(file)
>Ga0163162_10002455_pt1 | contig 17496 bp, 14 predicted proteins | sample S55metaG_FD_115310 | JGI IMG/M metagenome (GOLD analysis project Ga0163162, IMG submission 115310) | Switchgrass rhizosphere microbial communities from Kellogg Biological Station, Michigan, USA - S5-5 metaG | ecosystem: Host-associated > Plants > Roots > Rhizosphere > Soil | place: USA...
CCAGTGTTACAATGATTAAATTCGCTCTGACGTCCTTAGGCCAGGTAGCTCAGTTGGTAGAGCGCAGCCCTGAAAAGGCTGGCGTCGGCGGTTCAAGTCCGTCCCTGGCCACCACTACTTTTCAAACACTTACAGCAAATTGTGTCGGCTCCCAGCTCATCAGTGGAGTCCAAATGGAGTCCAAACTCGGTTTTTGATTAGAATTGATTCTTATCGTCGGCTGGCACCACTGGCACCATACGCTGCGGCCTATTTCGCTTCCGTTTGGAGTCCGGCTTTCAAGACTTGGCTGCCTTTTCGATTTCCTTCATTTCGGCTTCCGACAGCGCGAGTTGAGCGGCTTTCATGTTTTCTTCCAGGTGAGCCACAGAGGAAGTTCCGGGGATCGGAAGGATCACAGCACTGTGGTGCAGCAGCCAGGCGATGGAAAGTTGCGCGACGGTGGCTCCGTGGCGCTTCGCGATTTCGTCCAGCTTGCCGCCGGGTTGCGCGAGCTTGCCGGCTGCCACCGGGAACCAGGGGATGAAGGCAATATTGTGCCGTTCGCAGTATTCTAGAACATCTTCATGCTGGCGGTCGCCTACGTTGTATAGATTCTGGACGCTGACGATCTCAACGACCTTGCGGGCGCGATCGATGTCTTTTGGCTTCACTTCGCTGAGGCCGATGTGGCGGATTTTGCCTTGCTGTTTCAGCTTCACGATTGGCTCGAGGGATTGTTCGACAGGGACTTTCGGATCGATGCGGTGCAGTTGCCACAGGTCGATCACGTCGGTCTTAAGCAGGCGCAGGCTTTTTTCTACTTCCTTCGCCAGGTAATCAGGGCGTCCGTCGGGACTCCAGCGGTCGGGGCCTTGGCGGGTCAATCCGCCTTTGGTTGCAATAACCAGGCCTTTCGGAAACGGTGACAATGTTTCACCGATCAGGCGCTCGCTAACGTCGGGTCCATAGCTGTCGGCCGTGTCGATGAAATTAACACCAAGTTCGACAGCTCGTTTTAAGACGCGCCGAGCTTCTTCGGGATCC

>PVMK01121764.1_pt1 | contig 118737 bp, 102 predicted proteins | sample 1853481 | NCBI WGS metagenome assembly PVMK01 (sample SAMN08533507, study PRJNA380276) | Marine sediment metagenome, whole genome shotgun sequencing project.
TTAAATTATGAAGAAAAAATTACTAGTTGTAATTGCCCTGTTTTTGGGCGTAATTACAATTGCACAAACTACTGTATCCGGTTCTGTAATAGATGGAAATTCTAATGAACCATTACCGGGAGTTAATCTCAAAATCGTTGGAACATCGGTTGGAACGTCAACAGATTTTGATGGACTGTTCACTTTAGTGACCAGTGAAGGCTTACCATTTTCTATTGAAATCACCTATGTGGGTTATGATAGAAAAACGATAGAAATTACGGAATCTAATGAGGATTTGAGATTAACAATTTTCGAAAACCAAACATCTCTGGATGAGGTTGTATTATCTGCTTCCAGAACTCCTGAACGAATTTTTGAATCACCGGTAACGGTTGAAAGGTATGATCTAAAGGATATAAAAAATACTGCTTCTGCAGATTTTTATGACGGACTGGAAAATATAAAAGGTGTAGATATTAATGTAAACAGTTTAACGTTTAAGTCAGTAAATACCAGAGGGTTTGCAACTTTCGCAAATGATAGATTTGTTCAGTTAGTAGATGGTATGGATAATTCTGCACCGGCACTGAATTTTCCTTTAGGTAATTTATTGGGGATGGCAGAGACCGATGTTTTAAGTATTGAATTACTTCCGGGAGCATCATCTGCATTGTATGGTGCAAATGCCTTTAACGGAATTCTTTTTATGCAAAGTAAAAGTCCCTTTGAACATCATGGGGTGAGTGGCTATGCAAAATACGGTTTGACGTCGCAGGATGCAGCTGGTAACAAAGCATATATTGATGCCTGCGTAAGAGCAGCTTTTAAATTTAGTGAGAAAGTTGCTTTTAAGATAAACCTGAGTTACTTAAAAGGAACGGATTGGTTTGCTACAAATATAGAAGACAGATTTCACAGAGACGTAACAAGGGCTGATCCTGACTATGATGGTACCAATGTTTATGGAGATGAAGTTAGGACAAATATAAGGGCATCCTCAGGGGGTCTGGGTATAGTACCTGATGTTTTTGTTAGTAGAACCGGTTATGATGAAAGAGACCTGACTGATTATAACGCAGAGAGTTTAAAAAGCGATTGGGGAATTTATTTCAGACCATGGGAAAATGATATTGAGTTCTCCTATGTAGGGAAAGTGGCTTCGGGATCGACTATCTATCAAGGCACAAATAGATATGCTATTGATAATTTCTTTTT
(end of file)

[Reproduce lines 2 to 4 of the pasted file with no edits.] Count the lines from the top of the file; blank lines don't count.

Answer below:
CCAGTGTTACAATGATTAAATTCGCTCTGACGTCCTTAGGCCAGGTAGCTCAGTTGGTAGAGCGCAGCCCTGAAAAGGCTGGCGTCGGCGGTTCAAGTCCGTCCCTGGCCACCACTACTTTTCAAACACTTACAGCAAATTGTGTCGGCTCCCAGCTCATCAGTGGAGTCCAAATGGAGTCCAAACTCGGTTTTTGATTAGAATTGATTCTTATCGTCGGCTGGCACCACTGGCACCATACGCTGCGGCCTATTTCGCTTCCGTTTGGAGTCCGGCTTTCAAGACTTGGCTGCCTTTTCGATTTCCTTCATTTCGGCTTCCGACAGCGCGAGTTGAGCGGCTTTCATGTTTTCTTCCAGGTGAGCCACAGAGGAAGTTCCGGGGATCGGAAGGATCACAGCACTGTGGTGCAGCAGCCAGGCGATGGAAAGTTGCGCGACGGTGGCTCCGTGGCGCTTCGCGATTTCGTCCAGCTTGCCGCCGGGTTGCGCGAGCTTGCCGGCTGCCACCGGGAACCAGGGGATGAAGGCAATATTGTGCCGTTCGCAGTATTCTAGAACATCTTCATGCTGGCGGTCGCCTACGTTGTATAGATTCTGGACGCTGACGATCTCAACGACCTTGCGGGCGCGATCGATGTCTTTTGGCTTCACTTCGCTGAGGCCGATGTGGCGGATTTTGCCTTGCTGTTTCAGCTTCACGATTGGCTCGAGGGATTGTTCGACAGGGACTTTCGGATCGATGCGGTGCAGTTGCCACAGGTCGATCACGTCGGTCTTAAGCAGGCGCAGGCTTTTTTCTACTTCCTTCGCCAGGTAATCAGGGCGTCCGTCGGGACTCCAGCGGTCGGGGCCTTGGCGGGTCAATCCGCCTTTGGTTGCAATAACCAGGCCTTTCGGAAACGGTGACAATGTTTCACCGATCAGGCGCTCGCTAACGTCGGGTCCATAGCTGTCGGCCGTGTCGATGAAATTAACACCAAGTTCGACAGCTCGTTTTAAGACGCGCCGAGCTTCTTCGGGATCC

>PVMK01121764.1_pt1 | contig 118737 bp, 102 predicted proteins | sample 1853481 | NCBI WGS metagenome assembly PVMK01 (sample SAMN08533507, study PRJNA380276) | Marine sediment metagenome, whole genome shotgun sequencing project.
TTAAATTATGAAGAAAAAATTACTAGTTGTAATTGCCCTGTTTTTGGGCGTAATTACAATTGCACAAACTACTGTATCCGGTTCTGTAATAGATGGAAATTCTAATGAACCATTACCGGGAGTTAATCTCAAAATCGTTGGAACATCGGTTGGAACGTCAACAGATTTTGATGGACTGTTCACTTTAGTGACCAGTGAAGGCTTACCATTTTCTATTGAAATCACCTATGTGGGTTATGATAGAAAAACGATAGAAATTACGGAATCTAATGAGGATTTGAGATTAACAATTTTCGAAAACCAAACATCTCTGGATGAGGTTGTATTATCTGCTTCCAGAACTCCTGAACGAATTTTTGAATCACCGGTAACGGTTGAAAGGTATGATCTAAAGGATATAAAAAATACTGCTTCTGCAGATTTTTATGACGGACTGGAAAATATAAAAGGTGTAGATATTAATGTAAACAGTTTAACGTTTAAGTCAGTAAATACCAGAGGGTTTGCAACTTTCGCAAATGATAGATTTGTTCAGTTAGTAGATGGTATGGATAATTCTGCACCGGCACTGAATTTTCCTTTAGGTAATTTATTGGGGATGGCAGAGACCGATGTTTTAAGTATTGAATTACTTCCGGGAGCATCATCTGCATTGTATGGTGCAAATGCCTTTAACGGAATTCTTTTTATGCAAAGTAAAAGTCCCTTTGAACATCATGGGGTGAGTGGCTATGCAAAATACGGTTTGACGTCGCAGGATGCAGCTGGTAACAAAGCATATATTGATGCCTGCGTAAGAGCAGCTTTTAAATTTAGTGAGAAAGTTGCTTTTAAGATAAACCTGAGTTACTTAAAAGGAACGGATTGGTTTGCTACAAATATAGAAGACAGATTTCACAGAGACGTAACAAGGGCTGATCCTGACTATGATGGTACCAATGTTTATGGAGATGAAGTTAGGACAAATATAAGGGCATCCTCAGGGGGTCTGGGTATAGTACCTGATGTTTTTGTTAGTAGAACCGGTTATGATGAAAGAGACCTGACTGATTATAACGCAGAGAGTTTAAAAAGCGATTGGGGAATTTATTTCAGACCATGGGAAAATGATATTGAGTTCTCCTATGTAGGGAAAGTGGCTTCGGGATCGACTATCTATCAAGGCACAAATAGATATGCTATTGATAATTTCTTTTT